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Final Report

Summary

What happened

On 25 July 2013, Pacific National locomotive 8122 was undertaking shunt operations in the Melbourne Freight Terminal (MFT) and onto areas of the main line controlled by signal DYN150. During one of the shunt movements, the locomotive stopped slightly forward of signal DYN150, in a position where indication on the signal was not visible to the driver. The signalling system should have detected the locomotive still occupied the track section forward of the signal, but in this instance, the system registered the train had cleared the section. The system then allowed points 143 ahead of signal DYN150 to change position for the passage of another train.

Unaware of the change in points 143, the driver continued with shunt operations by moving the locomotive forward. A Signal Passed at Danger (SPAD) alarm was generated and displayed to the Network Control Officer (NCO) who then contacted the MFT shunt planner. Meanwhile, the driver continued forward before stopping just after the lead bogie of locomotive 8122 had run through points 143, which were now set in the incorrect position for the move being undertaken.

Unaware that the points had been run through, the driver then reversed direction for the next shunt movement. This manoeuvre resulted in the lead bogie of the locomotive diverging onto a different track, causing all wheels of the locomotive and one bogie of the first wagon coupled to the locomotive to derail. At no point in time did a conversation occur between the NCO and the locomotive driver, and almost 30 minutes passed before the NCO and the shunt planner became aware of (and confirmed) the derailment at points 143.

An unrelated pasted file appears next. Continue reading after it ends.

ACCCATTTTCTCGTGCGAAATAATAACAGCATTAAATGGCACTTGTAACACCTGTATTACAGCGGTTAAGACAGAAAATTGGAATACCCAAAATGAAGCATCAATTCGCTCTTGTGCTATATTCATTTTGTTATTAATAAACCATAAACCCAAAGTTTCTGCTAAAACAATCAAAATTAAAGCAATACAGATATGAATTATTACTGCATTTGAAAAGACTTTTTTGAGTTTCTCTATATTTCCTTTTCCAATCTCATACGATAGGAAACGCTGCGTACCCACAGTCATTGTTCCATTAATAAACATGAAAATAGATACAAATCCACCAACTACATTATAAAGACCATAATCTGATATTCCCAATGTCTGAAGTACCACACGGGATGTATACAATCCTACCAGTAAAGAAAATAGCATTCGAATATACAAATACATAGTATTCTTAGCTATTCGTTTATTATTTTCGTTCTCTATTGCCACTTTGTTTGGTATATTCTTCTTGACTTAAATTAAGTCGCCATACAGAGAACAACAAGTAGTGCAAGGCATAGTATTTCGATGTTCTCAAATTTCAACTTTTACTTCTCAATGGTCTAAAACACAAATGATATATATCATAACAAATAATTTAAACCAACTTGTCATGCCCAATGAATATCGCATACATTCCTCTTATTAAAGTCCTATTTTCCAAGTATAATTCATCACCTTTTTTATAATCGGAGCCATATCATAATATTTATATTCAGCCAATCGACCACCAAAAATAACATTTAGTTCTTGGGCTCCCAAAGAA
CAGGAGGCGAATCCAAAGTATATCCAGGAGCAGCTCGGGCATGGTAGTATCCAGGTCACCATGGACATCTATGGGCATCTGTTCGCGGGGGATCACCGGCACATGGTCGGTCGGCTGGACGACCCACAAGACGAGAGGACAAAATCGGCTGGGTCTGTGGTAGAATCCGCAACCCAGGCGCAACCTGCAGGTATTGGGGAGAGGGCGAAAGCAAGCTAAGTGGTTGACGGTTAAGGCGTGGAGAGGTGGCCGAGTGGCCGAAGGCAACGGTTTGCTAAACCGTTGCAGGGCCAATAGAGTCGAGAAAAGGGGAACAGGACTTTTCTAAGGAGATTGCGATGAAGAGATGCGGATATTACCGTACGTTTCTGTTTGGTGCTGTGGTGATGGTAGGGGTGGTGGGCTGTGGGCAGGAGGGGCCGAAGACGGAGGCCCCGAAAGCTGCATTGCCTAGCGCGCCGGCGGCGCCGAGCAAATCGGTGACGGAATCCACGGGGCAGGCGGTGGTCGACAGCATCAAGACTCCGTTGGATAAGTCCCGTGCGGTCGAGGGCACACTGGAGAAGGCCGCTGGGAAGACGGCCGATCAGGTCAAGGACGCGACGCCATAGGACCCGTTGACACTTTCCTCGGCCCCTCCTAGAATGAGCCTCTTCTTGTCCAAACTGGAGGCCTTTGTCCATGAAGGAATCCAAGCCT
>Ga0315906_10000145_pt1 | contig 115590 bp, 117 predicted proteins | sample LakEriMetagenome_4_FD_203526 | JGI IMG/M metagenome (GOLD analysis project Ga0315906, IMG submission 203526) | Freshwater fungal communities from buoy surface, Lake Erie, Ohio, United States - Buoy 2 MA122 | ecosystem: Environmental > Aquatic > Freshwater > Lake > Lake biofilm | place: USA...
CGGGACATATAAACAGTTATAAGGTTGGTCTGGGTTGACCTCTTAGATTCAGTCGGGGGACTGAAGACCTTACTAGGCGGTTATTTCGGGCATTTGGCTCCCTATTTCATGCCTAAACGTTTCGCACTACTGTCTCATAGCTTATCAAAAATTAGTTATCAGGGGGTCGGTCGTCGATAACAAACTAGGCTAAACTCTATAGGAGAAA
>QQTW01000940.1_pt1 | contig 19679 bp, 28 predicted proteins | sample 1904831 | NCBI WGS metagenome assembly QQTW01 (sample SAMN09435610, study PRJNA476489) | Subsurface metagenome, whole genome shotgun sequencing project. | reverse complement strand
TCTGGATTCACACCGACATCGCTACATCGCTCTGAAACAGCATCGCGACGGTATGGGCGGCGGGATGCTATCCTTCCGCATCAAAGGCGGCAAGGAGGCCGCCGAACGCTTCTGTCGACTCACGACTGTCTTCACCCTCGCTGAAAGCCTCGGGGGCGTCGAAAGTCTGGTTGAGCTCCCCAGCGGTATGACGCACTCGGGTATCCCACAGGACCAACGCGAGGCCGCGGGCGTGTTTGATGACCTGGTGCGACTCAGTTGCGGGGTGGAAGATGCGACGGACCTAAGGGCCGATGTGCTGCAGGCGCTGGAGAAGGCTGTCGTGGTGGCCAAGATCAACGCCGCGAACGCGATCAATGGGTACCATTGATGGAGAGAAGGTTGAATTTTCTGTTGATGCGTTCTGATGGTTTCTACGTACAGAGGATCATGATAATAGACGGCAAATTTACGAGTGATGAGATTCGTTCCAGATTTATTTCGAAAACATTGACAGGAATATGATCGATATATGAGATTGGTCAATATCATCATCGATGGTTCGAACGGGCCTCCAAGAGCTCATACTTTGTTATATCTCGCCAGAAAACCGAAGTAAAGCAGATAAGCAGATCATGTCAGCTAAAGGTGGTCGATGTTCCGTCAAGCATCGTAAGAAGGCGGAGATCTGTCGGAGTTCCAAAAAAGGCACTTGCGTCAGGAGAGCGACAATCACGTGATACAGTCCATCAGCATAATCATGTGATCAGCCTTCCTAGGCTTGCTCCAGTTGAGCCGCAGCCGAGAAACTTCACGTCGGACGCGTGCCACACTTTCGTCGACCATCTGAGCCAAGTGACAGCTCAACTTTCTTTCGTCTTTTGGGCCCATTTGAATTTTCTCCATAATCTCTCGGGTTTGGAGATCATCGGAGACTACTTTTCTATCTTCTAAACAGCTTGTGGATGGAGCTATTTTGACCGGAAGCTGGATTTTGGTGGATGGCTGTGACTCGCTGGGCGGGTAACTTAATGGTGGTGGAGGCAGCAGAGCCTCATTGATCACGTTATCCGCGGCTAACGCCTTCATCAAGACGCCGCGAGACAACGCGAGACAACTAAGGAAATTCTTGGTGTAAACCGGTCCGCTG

What the ATSB found

The ATSB found that the location of the insulated rail joints adjacent signal DYN150 were incorrect. Consequently, the track section past the signal could be detected as unoccupied, even though the locomotive (and drivers cab) was positioned past the signal.

The ATSB also found that procedures specific to shunting in and about the MFT had not been implemented in this instance. It was evident that communication in response to the preceding SPAD alarm had been ineffective – allowing shunt operations to continue and locomotive 8122 to derail. Furthermore, significant time passed before the network control officer and the MFT shunt planner became fully aware of the derailment.

What's been done as a result

The Australian Rail Track Corporation initiated actions to verify (within Victoria) the position of insulated joints relative to the respective signals and develop a prioritised remediation plan for any non-conforming arrangements.

Pacific National and the Australian Rail Track Corporation have taken action to ensure all parties adhere to the documented process for shunting in and about the MFT. In addition, Pacific National has advised their drivers and shunt planners that communication regarding any issues related to the shunting movements must occur directly between the network controller and the locomotive driver.

Safety message

Rail transport operators must ensure that local communication practices are not substituted for, or do not influence required communication protocols in an emergency.

 

The occurrence

Context

Safety analysis

Findings

Safety issues and actions

Sources and submissions

 
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